Ken Levine is tired.
The first time I met the videogame industry’s most lovable and recognizable tortured genius, he was energetic and intellectually voracious, speaking candidly about all the weird tensions of building thoughtful first-person shooters while scarfing down a plate of fresh strawberries. Speaking to him again during a recent trip to New York City, he’s much more despondent—though maybe that has to do with the fact that I’m the last in a long line of back-to-back interviews which he ultimately cuts short to duck out for what he calls a “stupid business thing.”
Then again, Levine’s exhaustion is understandable. A lot has happened since we first spoke. BioShock Infinite, his brainchild of a first-person shooter, faces monumental pressure from an increasingly anxious group of gamers and critics. Then came the delays and rumors about abandoned features. A handful of high-profile members of Irrational’s development team departed one after another. Fans began to wonder if Levine’s wildly ambitious project would ever see the light of day—or, if it did, whether or not Infinite would retain any of its original ambition.
BioShock Infinite arrives tomorrow and early press coverage has been as hushed and feverish as anything surrounding Levine’s recent work. Here, I talk with him about maintaining realism amidst fantasy and why he decided to go back into the world of BioShock to produce a rare sequel.
KS: It doesn’t seem like you do a lot of direct sequels. What is it about BioShock that brought you back?
It was: Did we have an interesting story to tell? Did we have something different to say this time? And if we didn’t, we wouldn’t have made the game. Originally we weren’t going to make the game because we didn’t have that idea. We sort of sat down, put our heads together, and said, “Is there something different that we can say?”
And that meant throwing away a lot of stuff that people worked very hard on. That’s very tough to do, very tough to do. You know, you build these characters up, build this world up, you do all this art direction work, all this technology. And then its like: [salutes] “See ya!”
Basically, it’s an excuse to take a time period and some cultural memes, and some artistic memes, and some scientific memes, and mix them into a story and go at it. And I’m so interesting in all those things—science, culture, art, technology—that I really wanted to make another game where I could play in those spaces. But I didn’t want it to be Rapture.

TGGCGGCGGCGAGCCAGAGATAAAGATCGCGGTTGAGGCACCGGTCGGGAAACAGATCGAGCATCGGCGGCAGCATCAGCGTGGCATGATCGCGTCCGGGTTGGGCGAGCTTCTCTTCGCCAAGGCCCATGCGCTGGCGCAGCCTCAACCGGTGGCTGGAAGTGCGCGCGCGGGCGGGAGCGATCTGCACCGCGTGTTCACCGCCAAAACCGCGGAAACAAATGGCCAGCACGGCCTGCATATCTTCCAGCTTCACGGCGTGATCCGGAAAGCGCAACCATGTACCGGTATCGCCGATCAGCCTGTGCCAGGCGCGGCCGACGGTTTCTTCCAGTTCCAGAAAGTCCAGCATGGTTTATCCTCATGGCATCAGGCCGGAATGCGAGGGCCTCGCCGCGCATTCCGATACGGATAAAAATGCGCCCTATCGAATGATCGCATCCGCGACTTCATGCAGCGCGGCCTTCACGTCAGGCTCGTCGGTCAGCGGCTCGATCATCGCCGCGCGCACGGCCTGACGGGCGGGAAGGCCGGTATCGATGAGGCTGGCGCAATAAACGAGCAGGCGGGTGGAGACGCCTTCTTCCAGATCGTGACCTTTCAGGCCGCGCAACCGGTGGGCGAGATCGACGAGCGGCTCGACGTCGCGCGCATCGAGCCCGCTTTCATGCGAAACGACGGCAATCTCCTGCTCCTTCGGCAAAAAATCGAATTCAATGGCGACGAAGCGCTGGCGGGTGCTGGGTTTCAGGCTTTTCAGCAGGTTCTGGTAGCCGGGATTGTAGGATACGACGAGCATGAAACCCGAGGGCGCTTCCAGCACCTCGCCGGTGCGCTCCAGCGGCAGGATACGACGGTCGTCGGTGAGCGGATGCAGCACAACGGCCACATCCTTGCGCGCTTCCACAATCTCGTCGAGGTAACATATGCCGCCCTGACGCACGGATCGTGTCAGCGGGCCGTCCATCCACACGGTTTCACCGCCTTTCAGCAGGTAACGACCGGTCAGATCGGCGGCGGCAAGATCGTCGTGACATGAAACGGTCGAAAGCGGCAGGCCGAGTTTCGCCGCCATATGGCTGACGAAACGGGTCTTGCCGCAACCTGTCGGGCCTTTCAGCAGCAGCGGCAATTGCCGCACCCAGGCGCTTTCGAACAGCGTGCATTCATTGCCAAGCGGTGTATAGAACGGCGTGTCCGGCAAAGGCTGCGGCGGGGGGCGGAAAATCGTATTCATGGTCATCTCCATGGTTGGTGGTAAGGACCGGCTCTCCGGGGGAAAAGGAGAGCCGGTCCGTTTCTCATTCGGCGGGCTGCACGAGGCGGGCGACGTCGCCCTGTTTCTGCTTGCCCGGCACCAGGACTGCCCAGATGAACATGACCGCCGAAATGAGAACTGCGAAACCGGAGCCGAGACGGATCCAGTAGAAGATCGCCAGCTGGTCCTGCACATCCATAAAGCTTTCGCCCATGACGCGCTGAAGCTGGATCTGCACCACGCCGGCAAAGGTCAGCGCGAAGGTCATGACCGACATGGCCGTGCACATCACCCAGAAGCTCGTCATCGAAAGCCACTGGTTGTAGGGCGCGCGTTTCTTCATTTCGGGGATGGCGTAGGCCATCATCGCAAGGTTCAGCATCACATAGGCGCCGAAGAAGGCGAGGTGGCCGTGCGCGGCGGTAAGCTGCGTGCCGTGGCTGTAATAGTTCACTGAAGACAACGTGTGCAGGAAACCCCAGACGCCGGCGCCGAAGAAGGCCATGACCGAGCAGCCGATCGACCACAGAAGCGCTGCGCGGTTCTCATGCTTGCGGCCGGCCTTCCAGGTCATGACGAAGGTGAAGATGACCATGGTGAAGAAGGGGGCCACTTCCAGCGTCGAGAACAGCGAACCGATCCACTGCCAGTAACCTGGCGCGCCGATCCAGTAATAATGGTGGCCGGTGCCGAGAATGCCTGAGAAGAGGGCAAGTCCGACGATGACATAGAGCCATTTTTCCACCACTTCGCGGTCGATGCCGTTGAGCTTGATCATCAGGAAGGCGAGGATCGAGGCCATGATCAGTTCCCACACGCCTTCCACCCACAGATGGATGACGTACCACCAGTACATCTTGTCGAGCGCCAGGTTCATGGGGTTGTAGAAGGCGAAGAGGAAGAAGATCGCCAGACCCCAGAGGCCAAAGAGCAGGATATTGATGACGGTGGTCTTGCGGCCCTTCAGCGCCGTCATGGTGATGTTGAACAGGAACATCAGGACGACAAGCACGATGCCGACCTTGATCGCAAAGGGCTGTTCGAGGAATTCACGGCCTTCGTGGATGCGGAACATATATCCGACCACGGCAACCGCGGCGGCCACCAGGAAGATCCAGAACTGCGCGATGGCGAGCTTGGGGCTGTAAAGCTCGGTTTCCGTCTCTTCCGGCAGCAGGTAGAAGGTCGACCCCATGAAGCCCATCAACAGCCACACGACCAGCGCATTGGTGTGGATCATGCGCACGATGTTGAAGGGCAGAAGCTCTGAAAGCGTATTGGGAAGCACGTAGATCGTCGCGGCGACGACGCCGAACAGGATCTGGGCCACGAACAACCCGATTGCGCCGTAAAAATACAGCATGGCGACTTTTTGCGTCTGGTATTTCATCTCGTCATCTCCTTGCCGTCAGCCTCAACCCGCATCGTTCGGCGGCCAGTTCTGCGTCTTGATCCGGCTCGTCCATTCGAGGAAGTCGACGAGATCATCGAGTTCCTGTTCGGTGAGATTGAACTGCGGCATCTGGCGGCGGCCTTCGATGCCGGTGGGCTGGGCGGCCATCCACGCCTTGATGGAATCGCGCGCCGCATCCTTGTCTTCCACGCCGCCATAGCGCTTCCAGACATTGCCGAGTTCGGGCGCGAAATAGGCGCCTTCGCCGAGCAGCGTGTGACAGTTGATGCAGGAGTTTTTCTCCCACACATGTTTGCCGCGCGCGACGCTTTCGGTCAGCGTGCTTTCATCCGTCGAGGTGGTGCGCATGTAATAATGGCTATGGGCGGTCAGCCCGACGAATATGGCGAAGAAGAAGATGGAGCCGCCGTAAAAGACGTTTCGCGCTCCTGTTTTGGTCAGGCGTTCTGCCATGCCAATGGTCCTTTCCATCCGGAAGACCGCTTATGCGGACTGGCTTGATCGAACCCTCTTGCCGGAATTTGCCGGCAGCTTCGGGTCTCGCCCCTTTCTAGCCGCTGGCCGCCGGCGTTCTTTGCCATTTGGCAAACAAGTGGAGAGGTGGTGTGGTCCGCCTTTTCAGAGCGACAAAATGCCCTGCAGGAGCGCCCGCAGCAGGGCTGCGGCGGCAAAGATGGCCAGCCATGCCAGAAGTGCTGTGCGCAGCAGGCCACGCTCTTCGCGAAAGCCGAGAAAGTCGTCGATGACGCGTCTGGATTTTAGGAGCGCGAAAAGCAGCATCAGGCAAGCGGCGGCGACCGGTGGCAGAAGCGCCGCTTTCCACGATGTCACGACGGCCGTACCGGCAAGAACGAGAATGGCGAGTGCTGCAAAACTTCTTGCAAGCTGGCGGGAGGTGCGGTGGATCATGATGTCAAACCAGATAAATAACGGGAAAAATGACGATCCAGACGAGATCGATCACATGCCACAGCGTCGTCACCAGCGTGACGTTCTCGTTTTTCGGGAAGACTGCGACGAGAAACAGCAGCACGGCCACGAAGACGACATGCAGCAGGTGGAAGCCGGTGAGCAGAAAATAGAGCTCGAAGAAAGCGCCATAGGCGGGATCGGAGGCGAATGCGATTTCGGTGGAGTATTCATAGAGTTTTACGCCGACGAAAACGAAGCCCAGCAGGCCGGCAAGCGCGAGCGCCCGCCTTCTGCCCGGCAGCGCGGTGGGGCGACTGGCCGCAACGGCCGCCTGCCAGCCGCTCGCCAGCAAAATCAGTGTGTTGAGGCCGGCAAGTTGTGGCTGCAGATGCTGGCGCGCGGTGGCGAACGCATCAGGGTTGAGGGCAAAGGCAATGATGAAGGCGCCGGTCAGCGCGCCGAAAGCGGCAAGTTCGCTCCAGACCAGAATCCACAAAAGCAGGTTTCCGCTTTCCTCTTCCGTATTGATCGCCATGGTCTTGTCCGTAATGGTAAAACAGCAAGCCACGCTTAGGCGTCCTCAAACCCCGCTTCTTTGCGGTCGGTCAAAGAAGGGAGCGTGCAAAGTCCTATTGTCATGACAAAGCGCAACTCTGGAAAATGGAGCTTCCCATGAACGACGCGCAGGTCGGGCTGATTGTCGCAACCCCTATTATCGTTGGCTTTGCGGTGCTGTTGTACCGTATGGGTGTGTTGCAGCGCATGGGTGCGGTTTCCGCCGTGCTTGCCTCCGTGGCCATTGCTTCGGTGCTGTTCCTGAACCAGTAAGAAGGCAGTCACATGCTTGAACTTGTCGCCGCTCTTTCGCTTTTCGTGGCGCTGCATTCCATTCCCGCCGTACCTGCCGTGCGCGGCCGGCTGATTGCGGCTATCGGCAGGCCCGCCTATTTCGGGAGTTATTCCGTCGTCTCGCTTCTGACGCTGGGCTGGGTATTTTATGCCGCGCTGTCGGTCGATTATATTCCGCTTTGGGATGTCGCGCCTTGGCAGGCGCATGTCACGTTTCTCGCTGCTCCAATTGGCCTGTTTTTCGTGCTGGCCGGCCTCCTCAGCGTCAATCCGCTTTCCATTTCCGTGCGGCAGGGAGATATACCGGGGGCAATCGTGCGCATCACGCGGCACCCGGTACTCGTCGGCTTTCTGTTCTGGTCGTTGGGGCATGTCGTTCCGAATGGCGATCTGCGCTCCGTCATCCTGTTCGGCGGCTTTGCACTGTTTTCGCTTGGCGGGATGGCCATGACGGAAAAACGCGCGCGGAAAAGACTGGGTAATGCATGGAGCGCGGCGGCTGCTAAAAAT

It was funny going back to our original conversation. You said, “Imagine BioShock not in an underwater city!” But, obviously, you were already thinking about what that would look like.
Yeah, it would feel very different. But then when you play it, it’s obviously connected. That was hard to explain to people, so we had to just give them the controller.
You’ve spoken in this past about BioShock Infinite’s story being inspired by recent political and social movements such as Occupy Wall Street and the Tea Party. I remember reading this piece about early AIDS literature that basically said that the pace at which the publishing industry works meant it took a year to bring a book from a concept or story into an actual physical thing you’d get at a store. The way it was timed didn’t give writers the ability to craft an immediate response to a crisis that was so immediate for them.
Game development is legendary in terms of publishing for how long it takes—two, three, four, five years—to make a single game, so I’ve always wondered how developers feel they can remain relevant to the day-to-day happenings of politics and society.
Well you can’t, and I think that’s important to know. Remember, we created Vox Populi—the characters in the game—before Occupy Wall Street, and the Founders before the Tea Party. And the reason that is is not because we saw the future, but because we were students of the past. Occupy Wall Street is nothing new.